Almal moes hul gasmasker te alle tye dra, in 'n kartondoos met 'n lang touband oor jou skouer. U kan 'n boete kry as u sonder u gasmasker gevang word, en 'n nuwe een moet betaal as u dit verloor! Plakkate is opgesit om die publiek te herinner om hul masker te dra en hoe om dit aan te trek in geval van 'n aanval. Die regering het almal aangeraai om elke dag 15 minute hul gasmasker aan te trek sodat hulle daaraan gewoond geraak het.

As u sonder u masker by die skool opdaag, stuur die onderwyser u huis toe om dit te gaan haal, en selfs sommige winkels weier toegang tot klante wat sonder hul gasmaskers gevang is. Skole het gereeld gasaanvalle gehou, 'n bietjie soos 'n brandoefening.

Air Wardens, wat seker gemaak het dat almal in die lugaanvalle sou kom in geval van bomaanvalle en verseker het dat mense se huise nie snags ligte wys nie (wat vyandelike bomwerpers kan help om dorpe in die donker te identifiseer), het 'n spesiale ratel om te waarsku van 'n gasaanval. Dit het soos 'n outydse houtvoetbal-ratel gelyk.

Die gasmaskers het egter uiteindelik meer mense doodgemaak as wat hulle gered het! Die filter van 'n gasmasker is gemaak van asbes, en ongelukkig het plaaslike huisdokters rondom Blackburn abnormaal groot getalle kankersterftes van werkers uit die gasmaskerfabrieke aangeteken.


Gasmasker

Ons redakteurs gaan na wat u ingedien het, en bepaal of hulle die artikel moet hersien.

Gasmasker, asemhalingsapparaat wat ontwerp is om die draer te beskerm teen skadelike stowwe in die lug. Die tipiese gasmasker bestaan ​​uit 'n styfpassende gesigstuk wat filters, 'n uitasemklep en deursigtige oogstukke bevat. Dit word met bande aan die gesig vasgehou en kan saam met 'n beskermende kap gedra word. Die filterelemente in die wange van die masker verwyder kontaminante uit die lug wat deur die inasem van die draer deur die masker trek. Die filters wat vervang kan word, maak die lug skoon, maar voeg nie suurstof daaraan toe nie (sommige maskers word met 'n slang verbind aan 'n aparte tenk suurstof). Die mees algemene filters gebruik veselskerms (om fyn verdeelde vaste deeltjies uit te filter) en chemiese verbindings soos houtskool (om giftige gasse in die lug op te vang of chemies te verander). Houtskool absorbeer en hou 'n redelik groot hoeveelheid giftige gasse in.

Gasmaskers word wyd gebruik deur die wêreld se weermag. Alhoewel dit moontlik is om filterapparate te ontwerp wat bykans enige spesifieke giftige stof in die lug kan neutraliseer, is dit onmoontlik om in een masker beskerming teen alle giftige stowwe te kombineer. Militêre gasmaskers word dienooreenkomstig ontwerp om chemikalieë wat na verwagting in oorlogstyd gebruik word, teë te werk. Gasmaskers is slegs effektief teen chemiese oorlogsmiddels wat as ware gasse versprei word en skadelik is as dit ingeasem word. Agente soos mosterdgas wat in vloeibare vorm versprei word en die liggaam deur die veloppervlak aanval, vereis dat spesiale beskermende klere benewens gasmaskers gebruik word.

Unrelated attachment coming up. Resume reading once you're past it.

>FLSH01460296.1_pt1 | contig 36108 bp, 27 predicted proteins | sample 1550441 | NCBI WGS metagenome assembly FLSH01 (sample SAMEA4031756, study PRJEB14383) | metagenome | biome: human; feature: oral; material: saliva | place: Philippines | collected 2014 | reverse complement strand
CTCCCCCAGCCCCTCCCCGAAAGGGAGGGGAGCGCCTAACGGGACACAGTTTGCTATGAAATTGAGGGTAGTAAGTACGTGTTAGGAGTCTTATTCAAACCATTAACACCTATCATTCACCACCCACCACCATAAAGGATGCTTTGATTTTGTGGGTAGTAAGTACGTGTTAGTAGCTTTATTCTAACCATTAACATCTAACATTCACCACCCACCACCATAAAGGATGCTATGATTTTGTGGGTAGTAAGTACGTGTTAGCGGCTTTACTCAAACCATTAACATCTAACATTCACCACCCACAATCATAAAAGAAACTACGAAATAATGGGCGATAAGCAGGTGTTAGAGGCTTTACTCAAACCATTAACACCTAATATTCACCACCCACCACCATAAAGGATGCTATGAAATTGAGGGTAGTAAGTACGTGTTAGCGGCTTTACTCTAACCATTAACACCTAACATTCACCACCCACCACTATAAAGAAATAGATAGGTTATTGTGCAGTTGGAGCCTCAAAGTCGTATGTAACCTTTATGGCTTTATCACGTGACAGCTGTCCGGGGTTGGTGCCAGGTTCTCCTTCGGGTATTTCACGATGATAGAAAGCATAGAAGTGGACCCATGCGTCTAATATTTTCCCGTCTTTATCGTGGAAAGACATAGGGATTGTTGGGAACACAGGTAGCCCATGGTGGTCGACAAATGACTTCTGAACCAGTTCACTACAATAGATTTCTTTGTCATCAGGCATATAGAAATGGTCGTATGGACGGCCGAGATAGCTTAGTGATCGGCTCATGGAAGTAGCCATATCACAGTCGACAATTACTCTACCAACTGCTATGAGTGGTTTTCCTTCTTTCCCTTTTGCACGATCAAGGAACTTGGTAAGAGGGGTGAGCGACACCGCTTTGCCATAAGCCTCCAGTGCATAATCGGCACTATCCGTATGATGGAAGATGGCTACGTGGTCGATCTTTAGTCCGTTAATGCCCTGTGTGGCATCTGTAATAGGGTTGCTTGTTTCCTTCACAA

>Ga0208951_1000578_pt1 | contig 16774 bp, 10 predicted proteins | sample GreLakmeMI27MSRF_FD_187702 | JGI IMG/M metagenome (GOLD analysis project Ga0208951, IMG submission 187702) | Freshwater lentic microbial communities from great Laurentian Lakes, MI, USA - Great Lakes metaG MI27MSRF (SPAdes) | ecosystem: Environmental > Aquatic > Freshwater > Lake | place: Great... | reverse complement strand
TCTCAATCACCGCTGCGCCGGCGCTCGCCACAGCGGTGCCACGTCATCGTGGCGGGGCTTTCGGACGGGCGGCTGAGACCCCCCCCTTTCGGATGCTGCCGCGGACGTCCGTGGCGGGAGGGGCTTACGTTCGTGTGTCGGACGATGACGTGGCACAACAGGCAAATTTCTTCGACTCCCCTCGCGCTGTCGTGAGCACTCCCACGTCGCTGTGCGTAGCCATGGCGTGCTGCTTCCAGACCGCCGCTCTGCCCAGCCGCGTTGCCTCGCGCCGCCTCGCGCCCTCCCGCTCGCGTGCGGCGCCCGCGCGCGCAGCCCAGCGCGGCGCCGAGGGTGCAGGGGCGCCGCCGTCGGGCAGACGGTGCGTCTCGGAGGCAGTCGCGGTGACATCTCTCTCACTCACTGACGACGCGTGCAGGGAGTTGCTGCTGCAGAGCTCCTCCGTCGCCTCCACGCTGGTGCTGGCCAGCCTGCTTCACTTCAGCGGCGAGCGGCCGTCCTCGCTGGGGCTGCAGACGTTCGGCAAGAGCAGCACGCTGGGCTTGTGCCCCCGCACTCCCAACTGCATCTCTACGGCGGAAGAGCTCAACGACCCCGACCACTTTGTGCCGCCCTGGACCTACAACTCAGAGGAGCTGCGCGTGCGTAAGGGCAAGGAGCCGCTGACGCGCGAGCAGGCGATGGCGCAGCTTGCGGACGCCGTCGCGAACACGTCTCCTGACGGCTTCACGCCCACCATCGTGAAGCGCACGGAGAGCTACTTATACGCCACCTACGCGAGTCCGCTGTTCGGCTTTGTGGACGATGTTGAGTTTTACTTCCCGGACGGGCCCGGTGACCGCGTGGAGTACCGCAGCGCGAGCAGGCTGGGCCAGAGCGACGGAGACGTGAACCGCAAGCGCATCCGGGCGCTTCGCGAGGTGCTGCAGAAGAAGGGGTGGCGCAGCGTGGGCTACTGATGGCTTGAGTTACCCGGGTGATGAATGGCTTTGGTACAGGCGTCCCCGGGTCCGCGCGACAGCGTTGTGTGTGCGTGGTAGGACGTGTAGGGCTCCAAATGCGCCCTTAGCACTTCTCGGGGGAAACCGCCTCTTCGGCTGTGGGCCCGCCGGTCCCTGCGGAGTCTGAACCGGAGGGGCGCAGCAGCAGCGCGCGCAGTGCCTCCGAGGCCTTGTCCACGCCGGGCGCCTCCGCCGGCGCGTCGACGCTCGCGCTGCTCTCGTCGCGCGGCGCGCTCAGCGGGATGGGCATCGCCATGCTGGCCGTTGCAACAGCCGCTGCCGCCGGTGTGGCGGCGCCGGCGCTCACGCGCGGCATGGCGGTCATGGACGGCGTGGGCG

Inhoud

1914: Traangas Edit

Die chemikalieë wat die meeste tydens die Eerste Wêreldoorlog gebruik is, was traanverwekkende irritasie eerder as dodelike of uitskakelende gifstowwe. Tydens die Eerste Wêreldoorlog was die Franse weermag die eerste wat traangas gebruik het met behulp van 26 mm granate gevul met etielbromosetaat in Augustus 1914. Die klein hoeveelhede gas wat gelewer is, ongeveer 19 cm³ per patroon, is nie eers deur die Duitsers opgespoor nie. Die voorraad is vinnig verbruik en teen November is 'n nuwe bestelling deur die Franse weermag geplaas. Omdat broom skaars was by die Entente -bondgenote, is die aktiewe bestanddeel verander na chloorasetoon. [7]

In Oktober 1914 het Duitse troepe fragmenteringsdoppe gevuur met 'n chemiese irritasie teen Britse posisies in Neuve Chapelle afgevuur, die konsentrasie was so klein dat dit ook skaars opgemerk is. [8] Nie een van die vegters was van mening dat die gebruik van traangas in stryd was met die Haagse verdrag van 1899 nie, wat spesifiek die lanseer van projektiele met versmorende of giftige gas verbied het. [9]